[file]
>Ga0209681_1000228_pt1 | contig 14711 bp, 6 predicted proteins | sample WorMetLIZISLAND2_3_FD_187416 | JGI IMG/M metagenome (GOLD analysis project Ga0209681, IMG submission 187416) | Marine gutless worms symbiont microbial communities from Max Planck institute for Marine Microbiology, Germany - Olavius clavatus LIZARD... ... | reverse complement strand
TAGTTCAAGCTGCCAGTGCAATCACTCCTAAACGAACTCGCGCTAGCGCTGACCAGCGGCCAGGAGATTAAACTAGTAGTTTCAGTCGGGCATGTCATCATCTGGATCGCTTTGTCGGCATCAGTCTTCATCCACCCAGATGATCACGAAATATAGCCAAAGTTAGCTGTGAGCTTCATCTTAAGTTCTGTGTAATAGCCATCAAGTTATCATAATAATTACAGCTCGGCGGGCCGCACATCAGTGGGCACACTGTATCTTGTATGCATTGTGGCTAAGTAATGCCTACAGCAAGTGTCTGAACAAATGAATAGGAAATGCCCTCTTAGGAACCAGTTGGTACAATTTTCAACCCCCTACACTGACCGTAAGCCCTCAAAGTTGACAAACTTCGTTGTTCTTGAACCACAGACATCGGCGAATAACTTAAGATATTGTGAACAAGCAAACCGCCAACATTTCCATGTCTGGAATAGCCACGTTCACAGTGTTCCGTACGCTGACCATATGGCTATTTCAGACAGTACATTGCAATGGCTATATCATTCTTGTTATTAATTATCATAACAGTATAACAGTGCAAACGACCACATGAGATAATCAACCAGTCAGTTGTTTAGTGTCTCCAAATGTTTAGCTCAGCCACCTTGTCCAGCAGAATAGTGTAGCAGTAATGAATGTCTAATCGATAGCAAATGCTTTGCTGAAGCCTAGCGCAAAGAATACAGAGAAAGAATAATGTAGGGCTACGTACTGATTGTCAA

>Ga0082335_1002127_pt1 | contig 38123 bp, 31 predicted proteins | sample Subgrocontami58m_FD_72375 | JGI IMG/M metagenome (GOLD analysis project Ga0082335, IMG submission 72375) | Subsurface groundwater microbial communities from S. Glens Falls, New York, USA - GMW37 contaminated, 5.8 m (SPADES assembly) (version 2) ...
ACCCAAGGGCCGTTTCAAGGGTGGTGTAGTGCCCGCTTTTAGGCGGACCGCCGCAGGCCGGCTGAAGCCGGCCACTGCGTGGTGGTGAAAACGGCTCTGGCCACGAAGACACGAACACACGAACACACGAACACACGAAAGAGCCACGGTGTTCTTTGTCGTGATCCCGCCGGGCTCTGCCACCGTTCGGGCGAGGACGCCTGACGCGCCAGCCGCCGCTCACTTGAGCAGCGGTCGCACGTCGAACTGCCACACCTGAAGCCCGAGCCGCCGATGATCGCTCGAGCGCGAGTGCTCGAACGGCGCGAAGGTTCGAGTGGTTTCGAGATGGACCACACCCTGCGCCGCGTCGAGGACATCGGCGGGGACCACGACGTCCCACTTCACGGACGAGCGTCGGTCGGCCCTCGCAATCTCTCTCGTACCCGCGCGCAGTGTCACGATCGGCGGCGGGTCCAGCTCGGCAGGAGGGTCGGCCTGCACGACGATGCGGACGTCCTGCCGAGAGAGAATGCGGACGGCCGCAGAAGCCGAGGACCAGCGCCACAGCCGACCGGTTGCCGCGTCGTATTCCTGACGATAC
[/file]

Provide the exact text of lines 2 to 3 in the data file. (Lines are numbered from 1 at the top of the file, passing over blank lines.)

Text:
TAGTTCAAGCTGCCAGTGCAATCACTCCTAAACGAACTCGCGCTAGCGCTGACCAGCGGCCAGGAGATTAAACTAGTAGTTTCAGTCGGGCATGTCATCATCTGGATCGCTTTGTCGGCATCAGTCTTCATCCACCCAGATGATCACGAAATATAGCCAAAGTTAGCTGTGAGCTTCATCTTAAGTTCTGTGTAATAGCCATCAAGTTATCATAATAATTACAGCTCGGCGGGCCGCACATCAGTGGGCACACTGTATCTTGTATGCATTGTGGCTAAGTAATGCCTACAGCAAGTGTCTGAACAAATGAATAGGAAATGCCCTCTTAGGAACCAGTTGGTACAATTTTCAACCCCCTACACTGACCGTAAGCCCTCAAAGTTGACAAACTTCGTTGTTCTTGAACCACAGACATCGGCGAATAACTTAAGATATTGTGAACAAGCAAACCGCCAACATTTCCATGTCTGGAATAGCCACGTTCACAGTGTTCCGTACGCTGACCATATGGCTATTTCAGACAGTACATTGCAATGGCTATATCATTCTTGTTATTAATTATCATAACAGTATAACAGTGCAAACGACCACATGAGATAATCAACCAGTCAGTTGTTTAGTGTCTCCAAATGTTTAGCTCAGCCACCTTGTCCAGCAGAATAGTGTAGCAGTAATGAATGTCTAATCGATAGCAAATGCTTTGCTGAAGCCTAGCGCAAAGAATACAGAGAAAGAATAATGTAGGGCTACGTACTGATTGTCAA

>Ga0082335_1002127_pt1 | contig 38123 bp, 31 predicted proteins | sample Subgrocontami58m_FD_72375 | JGI IMG/M metagenome (GOLD analysis project Ga0082335, IMG submission 72375) | Subsurface groundwater microbial communities from S. Glens Falls, New York, USA - GMW37 contaminated, 5.8 m (SPADES assembly) (version 2) ...